Haberman #36897-177 v. Jackson National Life Insurance Company

Filing 5

OPINION; Judgment to issue; signed by Judge Janet T. Neff (Judge Janet T. Neff, clb)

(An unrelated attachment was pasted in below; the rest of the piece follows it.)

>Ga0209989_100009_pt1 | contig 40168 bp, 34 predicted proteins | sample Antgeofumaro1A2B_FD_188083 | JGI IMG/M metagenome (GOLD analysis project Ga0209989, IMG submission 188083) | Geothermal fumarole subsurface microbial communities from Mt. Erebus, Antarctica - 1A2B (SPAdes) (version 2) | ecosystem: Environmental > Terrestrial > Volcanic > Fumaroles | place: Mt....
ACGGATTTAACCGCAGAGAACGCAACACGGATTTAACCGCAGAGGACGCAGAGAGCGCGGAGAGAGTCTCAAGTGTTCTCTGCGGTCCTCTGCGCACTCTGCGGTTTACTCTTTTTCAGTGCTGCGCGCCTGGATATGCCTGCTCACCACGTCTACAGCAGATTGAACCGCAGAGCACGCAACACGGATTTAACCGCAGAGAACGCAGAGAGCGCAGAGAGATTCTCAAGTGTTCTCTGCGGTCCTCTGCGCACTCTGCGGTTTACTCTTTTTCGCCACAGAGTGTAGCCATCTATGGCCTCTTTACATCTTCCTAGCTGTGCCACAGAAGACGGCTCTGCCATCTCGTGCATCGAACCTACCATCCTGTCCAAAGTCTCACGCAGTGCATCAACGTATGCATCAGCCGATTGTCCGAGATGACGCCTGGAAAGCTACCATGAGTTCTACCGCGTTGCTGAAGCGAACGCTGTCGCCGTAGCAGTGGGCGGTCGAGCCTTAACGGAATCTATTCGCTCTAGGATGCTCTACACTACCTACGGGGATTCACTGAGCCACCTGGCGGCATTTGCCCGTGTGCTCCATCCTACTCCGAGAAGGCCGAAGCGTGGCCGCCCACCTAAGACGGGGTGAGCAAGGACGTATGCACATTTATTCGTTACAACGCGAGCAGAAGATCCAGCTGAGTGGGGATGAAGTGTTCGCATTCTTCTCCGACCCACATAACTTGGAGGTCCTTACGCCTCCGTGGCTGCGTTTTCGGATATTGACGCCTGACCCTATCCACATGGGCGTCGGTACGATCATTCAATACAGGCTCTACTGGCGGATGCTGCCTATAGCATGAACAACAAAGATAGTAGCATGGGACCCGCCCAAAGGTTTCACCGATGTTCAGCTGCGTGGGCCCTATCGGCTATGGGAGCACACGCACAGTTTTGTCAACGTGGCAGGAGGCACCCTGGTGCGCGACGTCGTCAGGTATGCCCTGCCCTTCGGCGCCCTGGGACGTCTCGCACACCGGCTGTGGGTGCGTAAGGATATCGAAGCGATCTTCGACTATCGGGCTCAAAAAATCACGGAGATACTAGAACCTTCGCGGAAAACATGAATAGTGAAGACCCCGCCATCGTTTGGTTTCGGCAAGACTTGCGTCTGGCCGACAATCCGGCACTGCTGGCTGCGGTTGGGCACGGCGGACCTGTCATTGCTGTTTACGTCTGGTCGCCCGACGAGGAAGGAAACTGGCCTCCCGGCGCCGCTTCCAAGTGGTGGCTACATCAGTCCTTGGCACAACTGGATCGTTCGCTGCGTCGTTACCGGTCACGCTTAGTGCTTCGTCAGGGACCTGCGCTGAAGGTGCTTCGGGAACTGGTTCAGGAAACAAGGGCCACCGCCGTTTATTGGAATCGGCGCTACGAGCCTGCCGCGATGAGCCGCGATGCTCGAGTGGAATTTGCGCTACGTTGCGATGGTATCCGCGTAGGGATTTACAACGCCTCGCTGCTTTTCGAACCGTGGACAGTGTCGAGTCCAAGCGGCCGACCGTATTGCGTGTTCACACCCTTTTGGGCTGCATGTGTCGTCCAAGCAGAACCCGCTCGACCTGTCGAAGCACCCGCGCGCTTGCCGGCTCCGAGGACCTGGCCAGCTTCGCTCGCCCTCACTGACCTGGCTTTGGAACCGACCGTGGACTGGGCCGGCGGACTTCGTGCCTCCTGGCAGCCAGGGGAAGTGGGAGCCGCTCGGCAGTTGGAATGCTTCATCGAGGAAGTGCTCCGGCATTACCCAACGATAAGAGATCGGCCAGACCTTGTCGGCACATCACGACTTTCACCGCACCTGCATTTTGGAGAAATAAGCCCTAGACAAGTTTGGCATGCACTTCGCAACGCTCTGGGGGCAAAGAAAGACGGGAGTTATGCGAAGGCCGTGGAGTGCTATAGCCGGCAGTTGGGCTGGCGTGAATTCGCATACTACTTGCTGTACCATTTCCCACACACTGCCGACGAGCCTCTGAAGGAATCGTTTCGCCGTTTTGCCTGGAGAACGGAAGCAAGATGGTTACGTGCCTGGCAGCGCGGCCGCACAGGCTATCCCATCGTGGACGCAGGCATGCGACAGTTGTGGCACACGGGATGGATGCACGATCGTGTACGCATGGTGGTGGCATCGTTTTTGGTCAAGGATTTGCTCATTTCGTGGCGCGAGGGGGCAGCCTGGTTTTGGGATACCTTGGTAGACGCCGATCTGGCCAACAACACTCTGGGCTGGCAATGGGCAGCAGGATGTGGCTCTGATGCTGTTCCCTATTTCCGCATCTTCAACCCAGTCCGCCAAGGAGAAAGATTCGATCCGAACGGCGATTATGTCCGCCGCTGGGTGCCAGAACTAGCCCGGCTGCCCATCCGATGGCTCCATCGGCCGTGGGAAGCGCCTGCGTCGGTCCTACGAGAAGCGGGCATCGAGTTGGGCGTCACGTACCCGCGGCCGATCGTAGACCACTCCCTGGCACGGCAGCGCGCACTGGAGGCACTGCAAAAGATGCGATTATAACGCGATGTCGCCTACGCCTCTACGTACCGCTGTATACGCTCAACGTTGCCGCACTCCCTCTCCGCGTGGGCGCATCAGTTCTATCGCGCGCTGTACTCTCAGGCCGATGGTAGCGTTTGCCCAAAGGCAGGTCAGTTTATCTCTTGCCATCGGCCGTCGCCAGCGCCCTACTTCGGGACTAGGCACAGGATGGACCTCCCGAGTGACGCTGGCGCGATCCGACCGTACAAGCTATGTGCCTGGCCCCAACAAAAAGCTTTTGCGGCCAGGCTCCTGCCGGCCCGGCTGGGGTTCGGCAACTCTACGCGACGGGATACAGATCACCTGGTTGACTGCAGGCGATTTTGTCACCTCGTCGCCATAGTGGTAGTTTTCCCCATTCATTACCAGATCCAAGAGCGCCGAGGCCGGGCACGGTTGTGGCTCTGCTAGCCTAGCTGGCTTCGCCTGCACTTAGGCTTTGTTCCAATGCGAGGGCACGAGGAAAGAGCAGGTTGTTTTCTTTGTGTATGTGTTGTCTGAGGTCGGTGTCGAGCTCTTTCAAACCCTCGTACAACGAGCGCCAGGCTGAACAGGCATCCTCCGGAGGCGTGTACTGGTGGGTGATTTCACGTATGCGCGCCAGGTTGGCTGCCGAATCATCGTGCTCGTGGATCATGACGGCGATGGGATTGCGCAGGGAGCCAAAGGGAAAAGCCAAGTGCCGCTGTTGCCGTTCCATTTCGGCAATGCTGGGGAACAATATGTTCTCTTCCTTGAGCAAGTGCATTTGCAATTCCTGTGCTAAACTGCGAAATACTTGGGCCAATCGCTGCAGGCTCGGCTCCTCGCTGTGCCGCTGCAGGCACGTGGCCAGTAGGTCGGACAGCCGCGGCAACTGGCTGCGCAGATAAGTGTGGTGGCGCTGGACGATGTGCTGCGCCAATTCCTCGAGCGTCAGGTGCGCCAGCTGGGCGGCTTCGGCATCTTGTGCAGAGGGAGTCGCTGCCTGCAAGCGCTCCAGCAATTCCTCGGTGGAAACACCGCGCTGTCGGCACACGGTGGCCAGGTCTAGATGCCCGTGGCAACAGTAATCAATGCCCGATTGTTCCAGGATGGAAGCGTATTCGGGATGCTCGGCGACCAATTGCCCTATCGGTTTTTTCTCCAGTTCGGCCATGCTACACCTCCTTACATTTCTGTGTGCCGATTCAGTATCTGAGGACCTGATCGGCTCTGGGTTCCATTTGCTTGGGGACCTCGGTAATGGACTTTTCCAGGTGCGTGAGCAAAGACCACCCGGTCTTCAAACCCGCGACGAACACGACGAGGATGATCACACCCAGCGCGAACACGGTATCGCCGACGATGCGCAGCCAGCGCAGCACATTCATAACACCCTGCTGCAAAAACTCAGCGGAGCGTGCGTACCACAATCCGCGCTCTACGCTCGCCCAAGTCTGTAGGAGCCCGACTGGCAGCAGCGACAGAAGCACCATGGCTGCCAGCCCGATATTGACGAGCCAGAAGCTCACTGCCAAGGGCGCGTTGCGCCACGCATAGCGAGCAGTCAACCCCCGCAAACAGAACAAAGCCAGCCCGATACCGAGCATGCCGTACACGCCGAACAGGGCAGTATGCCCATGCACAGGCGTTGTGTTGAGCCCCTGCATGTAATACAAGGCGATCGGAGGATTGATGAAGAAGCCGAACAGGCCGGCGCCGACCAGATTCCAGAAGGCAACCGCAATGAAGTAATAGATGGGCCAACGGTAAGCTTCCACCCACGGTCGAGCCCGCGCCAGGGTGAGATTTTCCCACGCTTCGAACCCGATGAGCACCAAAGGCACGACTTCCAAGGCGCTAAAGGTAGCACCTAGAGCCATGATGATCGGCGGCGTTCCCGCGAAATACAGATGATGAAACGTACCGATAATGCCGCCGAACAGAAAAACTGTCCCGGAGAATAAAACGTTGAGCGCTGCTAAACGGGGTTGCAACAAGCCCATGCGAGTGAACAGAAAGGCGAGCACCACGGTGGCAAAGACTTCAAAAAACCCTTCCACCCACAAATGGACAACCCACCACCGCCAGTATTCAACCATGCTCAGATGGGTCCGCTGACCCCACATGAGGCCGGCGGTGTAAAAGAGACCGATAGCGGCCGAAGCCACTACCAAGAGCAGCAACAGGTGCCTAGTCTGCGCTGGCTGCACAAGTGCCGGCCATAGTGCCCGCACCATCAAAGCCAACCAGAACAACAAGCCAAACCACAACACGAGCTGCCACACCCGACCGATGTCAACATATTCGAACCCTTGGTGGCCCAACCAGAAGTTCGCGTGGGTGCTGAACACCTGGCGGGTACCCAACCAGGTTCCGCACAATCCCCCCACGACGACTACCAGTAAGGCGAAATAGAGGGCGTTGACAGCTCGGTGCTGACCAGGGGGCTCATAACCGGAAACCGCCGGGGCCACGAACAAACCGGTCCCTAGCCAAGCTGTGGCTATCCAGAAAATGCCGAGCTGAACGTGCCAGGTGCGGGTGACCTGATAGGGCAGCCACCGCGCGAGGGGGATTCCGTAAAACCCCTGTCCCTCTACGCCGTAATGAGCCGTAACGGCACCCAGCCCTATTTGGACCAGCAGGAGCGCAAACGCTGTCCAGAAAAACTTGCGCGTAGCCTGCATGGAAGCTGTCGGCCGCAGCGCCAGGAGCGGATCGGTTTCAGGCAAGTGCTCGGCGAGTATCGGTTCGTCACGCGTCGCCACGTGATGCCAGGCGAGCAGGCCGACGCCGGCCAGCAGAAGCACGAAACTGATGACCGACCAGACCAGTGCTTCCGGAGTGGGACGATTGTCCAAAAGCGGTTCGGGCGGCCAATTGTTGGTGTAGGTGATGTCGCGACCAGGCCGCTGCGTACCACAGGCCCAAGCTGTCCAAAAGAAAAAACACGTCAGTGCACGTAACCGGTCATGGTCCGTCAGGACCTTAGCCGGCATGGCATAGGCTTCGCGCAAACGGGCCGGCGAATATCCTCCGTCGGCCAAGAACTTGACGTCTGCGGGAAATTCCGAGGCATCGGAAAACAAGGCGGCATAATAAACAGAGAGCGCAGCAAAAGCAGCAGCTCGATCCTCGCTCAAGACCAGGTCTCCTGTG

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UNITED STATES OF AMERICA UNITED STATES DISTRICT COURT FOR THE WESTERN DISTRICT OF MICHIGAN SOUTHERN DIVISION LAWRENCE ALAN HABERMAN, Plaintiff, Case No. 1:14-cv-88 v. Honorable Janet T. Neff JACKSON NATIONAL LIFE INSURANCE COMPANY, Defendant. ____________________________________/ OPINION This is a civil action brought by a federal prisoner. The Court has granted Plaintiff leave to proceed in forma pauperis. Under the Prison Litigation Reform Act, PUB. L. NO. 104-134, 110 STAT. 1321 (1996), the Court is required to dismiss any prisoner action brought under federal law if the complaint is frivolous, malicious, fails to state a claim upon which relief can be granted, or seeks monetary relief from a defendant immune from such relief. 28 U.S.C. § 1915(e)(2). The Court must read Plaintiff’s pro se complaint indulgently, see Haines v. Kerner, 404 U.S. 519, 520 (1972), and accept Plaintiff’s allegations as true, unless they are clearly irrational or wholly incredible. Denton v. Hernandez, 504 U.S. 25, 33 (1992). Applying these standards, Plaintiff’s action will be dismissed for failure to state a claim. Factual Allegations Plaintiff Lawrence Alan Haberman presently is incarcerated at the Federal Correctional Institute (FCI) in Marianna, Florida. Plaintiff sues Jackson National Life Insurance Company, a Michigan corporation, for breach of fiduciary duty. The basis for jurisdiction in this Court is diversity of citizenship under 28 U.S.C. § 1332. Plaintiff alleges that on February 8, 2000 he contracted with Defendant to open an annuity account. On November 15, 2007, Defendant received a grand jury subpoena issued by the clerk of the United States District Court for the Northern District of Texas. The subpoena was sent by an Assistant United States Attorney from the Northern District of Texas. The subpoena sought production of “the contract history, purged diary, correspondence, and telephone recordings” pertaining to Plaintiff’s annuity account. (Compl., docket #1, Page ID#4.) On December 6, 2007, Defendant responded to the grand jury subpoena and produced the aforementioned records to a member of the Drug Enforcement Administration (DEA). Sometime later, Defendant received, via facsimile, a seizure warrant from the DEA which demanded the full monetary value of Plaintiff’s annuity account. On December 3, 2007, Defendant responded to the seizure warrant and sent the DEA a check in the amount of $87,100.77, the full value of Plaintiff’s annuity at that time. Plaintiff alleges that Defendant violated various sections of Title 15, Chapter 2D regarding investment companies and advisers by responding to and relinquishing funds in connection with an unlawful subpoena and seizure warrant. Plaintiff contends that Defendant should not have complied with the subpoena because it was not legally valid as it originated in Texas, but was served in Michigan via facsimile. Likewise, Plaintiff contends that Defendant should not have -2- complied with the seizure warrant because it was transmitted by facsimile. Finally, Plaintiff contends that Defendant should not have complied with either the subpoena or the seizure warrant because at the time Defendant complied, Plaintiff had not been charged with, or convicted of, a crime but was merely in police detention. Discussion I. Failure to state a claim A complaint may be dismissed for failure to state a claim if it fails “‘to give the defendant fair notice of what the . . . claim is and the grounds upon which it rests.’” Bell Atl. Corp. v. Twombly, 550 U.S. 544, 555 (2007) (quoting Conley v. Gibson, 355 U.S. 41, 47 (1957)). While a complaint need not contain detailed factual allegations, a plaintiff’s allegations must include more than labels and conclusions. Twombly, 550 U.S. at 555; Ashcroft v. Iqbal, 556 U.S. 662, 678 (2009) (“Threadbare recitals of the elements of a cause of action, supported by mere conclusory statements, do not suffice.”). The court must determine whether the complaint contains “enough facts to state a claim to relief that is plausible on its face.” Twombly, 550 U.S. at 570. “A claim has facial plausibility when the plaintiff pleads factual content that allows the court to draw the reasonable inference that the defendant is liable for the misconduct alleged.” Iqbal, 556 U.S. at 679. Although the plausibility standard is not equivalent to a “‘probability requirement,’ . . . it asks for more than a sheer possibility that a defendant has acted unlawfully.” Iqbal, 556 U.S. at 678 (quoting Twombly, 550 U.S. at 556). “[W]here the well-pleaded facts do not permit the court to infer more than the mere possibility of misconduct, the complaint has alleged – but it has not ‘show[n]’ – that the pleader is entitled to relief.” Iqbal, 556 U.S. at 679 (quoting FED. R. CIV. P. 8(a)(2)); see also Hill v. Lappin, 630 F.3d 468, 470-71 (6th Cir. 2010) (holding that the Twombly/Iqbal plausibility -3- standard applies to dismissals of prisoner cases on initial review under 28 U.S.C. §§ 1915A(b)(1) and 1915(e)(2)(B)(i)). A. Subpoena The basis of Plaintiff’s claim is that the subpoena that Defendant responded to violated FED. R. CIV. P. 45(b)(2), thus making the subpoena invalid. Plaintiff contends that because Defendant is in Lansing, Michigan, the subpoena issued by the Northern District of Texas, could only lawfully be served within the state of Texas or within 100 miles of the place specified for the production of documents, which was Fort Worth, Texas. Plaintiff then reasons that without valid lawful justification, Defendant released “the contract history, purged diary, correspondence, and telephone recordings” pertaining to Plaintiff’s annuity account in violation of 15 U.S.C. § 80b-4a1 which provides that: Every investment adviser subject to section 80b-4 of this title shall establish, maintain, and enforce written policies and procedures reasonably designed, taking into consideration the nature of such investment adviser’s business, to prevent the misuse in violation of this chapter or the Securities Exchange Act of 1934 [15 U.S.C.A. § 78a et seq], or the rules or regulations thereunder, of material, nonpublic information by such investment adviser or any person associated with such investment adviser. The Commission, as it deems necessary or appropriate in the public interest or for the protection of investors, shall adopt rules or regulations to require specific policies or procedures reasonably designed to prevent misuse in violation of this chapter or the Securities Exchange Act of 1934 [15 U.S.C.A. § 78a et seq.], (or the rules or regulations thereunder) of material, nonpublic information. Additionally, Plaintiff alleges that Defendant’s allegedly unlawful release of his annuity information violated 15 U.S.C. § 80b-6, which provides that: 1 Plaintiff alleges that Title 15, Chapter 2D regarding investment companies and advisers applies in this case because Defendant qualifies as an investment company pursuant to 15 U.S.C. § 80a-3. The Court will assume, without deciding, that Defendant is a covered investment company. -4- It shall be unlawful for any investment adviser, by use of the mails or any means or instrumentality of interstate commerce, directly or indirectly-(1) to employ any device, scheme, or artifice to defraud any client or prospective client; (2) to engage in any transaction, practice, or course of business which operates as a fraud or deceit upon any client or prospective client; (3) acting as principal for his own account, knowingly to sell any security to or purchase any security from a client, or acting as broker for a person other than such client, knowingly to effect any sale or purchase of any security for the account of such client, without disclosing to such client in writing before the completion of such transaction the capacity in which he is acting and obtaining the consent of the client to such transaction. The prohibitions of this paragraph shall not apply to any transaction with a customer of a broker or dealer if such broker or dealer is not acting as an investment adviser in relation to such transaction; or (4) to engage in any act, practice, or course of business which is fraudulent, deceptive, or manipulative. The Commission shall, for the purposes of this paragraph (4) by rules and regulations define, and prescribe means reasonably designed to prevent, such acts, practices, and courses of business as are fraudulent, deceptive, or manipulative. Further, Plaintiff alleges that Defendant’s release of his annuity information violated 15 U.S.C. § 80b-18b, which states: An investment adviser registered under this subchapter shall take such steps to safeguard client assets over which such adviser has custody, including, without limitation, verification of such assets by an independent public accountant, as the Commission may, by rule, prescribe. Lastly, Plaintiff alleges that Defendant’s release of his annuity information violated 15 U.S.C. § 6801, which states: (a) Privacy obligation policy It is the policy of the Congress that each financial institution has an affirmative and continuing obligation to respect the privacy of its customers and to protect the security and confidentiality of those customers’ nonpublic personal information. -5- (b) Financial institutions safeguards In furtherance of the policy in subsection (a) of this section, each agency or authority described in section 6805(a) of this title, other than the Bureau of Consumer Financial Protection, shall establish appropriate standards for the financial institutions subject to their jurisdiction relating to administrative, technical, and physical safeguards-(1) to insure the security and confidentiality of customer records and information; (2) to protect against any anticipated threats or hazards to the security or integrity of such records; and (3) to protect against unauthorized access to or use of such records or information which could result in substantial harm or inconvenience to any customer. Plaintiff’s claims fail because none of the statutes that he alleges Defendant violated allow for a private right of action for money damages. The United States Supreme Court long ago held that “there exists a limited private remedy under the Investment Advisers Act of 1940 [15 U.S.C. §80b-1 et seq.] to void an investment advisers contract, but that the Act confers no other private causes of action, legal or equitable. Transamerica Mortg. Advisors, Inc. (TAMA) v. Lewis, 444 U.S. 11, 24 (1979). The Transamerica Mortgage Court considered whether a client could sue his investment adviser for violating §§ 206 and 215 of the Investment Advisers Act of 1940 (15 U.S.C. § 80b-1 et seq.). Section 206 of that Act proscribes fraudulent conduct with a client (15 U.S.C. § 80b-6), and § 215 provides that contracts made in violation of the Act are void. 15 U.S.C. § 80b-15. The Court agreed with the plaintiff that these sections established a ‘federal fiduciary standard’ governing the conduct of investment advisers and was intended to benefit the advisers’ clients. Transamerica Mortgage, supra, 444 U.S. at 17, 100 S. Ct. at 246. The Act and its legislative history, however, shed no light on the subject of private rights of action. The Court then proceeded to analyze the two sections separately. As to § 215, which voids fraudulent contracts, the Court observed that there must of necessity be a forum to litigate the voidness issue; therefore, the section implicitly created a private right of action for rescission, injunction, or restitution. Id. at 19, 100 -6- S. Ct. at 247. Section 206, proscribing the employment of ‘any device, scheme or artifice to defraud,’ was a different matter. The Court observed that ‘it is an elemental canon of statutory construction that where a statute expressly provides a particular remedy or remedies, a court must be chary of reading others into it.’ Id. Congress had provided several means of enforcing § 206, including § 217 (criminal prosecution for violating § 206), § 209 (SEC compliance action), and § 203 (SEC administrative sanctions). From these remedies, the Court drew the inference that no private remedy had been intended for violations of § 206: ‘In view of these express provisions, it is highly improbable that ‘Congress absent-mindedly forgot to mention an intended private action.’ ‘ Transamerica Mortgage, supra, 444 U.S. at 20, 100 S. Ct. at 247, quoting Cannon, supra, 441 U.S. at 742, 99 S. Ct. at 1981 (Powell, J. dissenting). Accord Touche Ross, supra, 442 U.S. at 574, 99 S. Ct. at 2488 (where Congress has provided an explicit remedy, the Court is reluctant to imply a ‘significantly broader’ remedy). In re Fortune Sys. Sec. Litig., 604 F. Supp. 150, 154-55 (N.D. Cal. 1984). With respect to 15 U.S.C. § 6801, courts considering the issue of whether § 6801 authorizes a private right of action have consistently held that it does not. See e.g., Wood v. Greenberry Fin. Servs., Inc., 907 F. Supp. 2d 1165, 1186 (D. Haw. 2012) (holding that the GrammLeach-Biley Act (GLBA) 15 U.S.C. §§ 6801 et seq., does not provide for a private right of action); Abdelfattah v. U.S. Dept. of Homeland Sec., 893 F. Supp. 2d 75, 83 (D.D.C. 2012) (noting that no private right of action existed for an alleged violation of GLBA prohibiting financial institutions from disclosing nonpublic personal information). Accordingly, because Plaintiff cannot bring a private right of action for money damages in connection with any of the provisions of Title 15 upon which he sues, Plaintiff’s claims must be dismissed.2 2 It bears noting that contrary to Plaintiff’s assertion, Fed. R. Crim. P. 17 is not “substantially the same as Federal Rule [sic] Civil Procedure Rule 45 which states that witnesses can only be subpoened [sic] who are located within 100 miles of the requested hearing for the requested relevant purpose of the court matter.” (Compl., docket #1, Page ID#11.) Fed. R. Crim. P. 17 provides that grand a jury subpoena can be served “any place within the United States.” -7- Conclusion Having conducted the review required by the Prison Litigation Reform Act, the Court determines that Plaintiff’s action will be dismissed for failure to state a claim pursuant to 28 U.S.C. § 1915(e)(2). The Court must next decide whether an appeal of this action would be in good faith within the meaning of 28 U.S.C. § 1915(a)(3). See McGore v. Wrigglesworth, 114 F.3d 601, 611 (6th Cir. 1997). For the same reasons that the Court dismisses the action, the Court discerns no good-faith basis for an appeal. Should Plaintiff appeal this decision, the Court will assess the $505.00 appellate filing fee pursuant to § 1915(b)(1), see McGore, 114 F.3d at 610-11, unless Plaintiff is barred from proceeding in forma pauperis, e.g., by the “three-strikes” rule of § 1915(g). If he is barred, he will be required to pay the $505.00 appellate filing fee in one lump sum. This is a dismissal as described by 28 U.S.C. § 1915(g). A Judgment consistent with this Opinion will be entered. Dated: May 5, 2014 /s/ Janet T. Neff Janet T. Neff United States District Judge -8-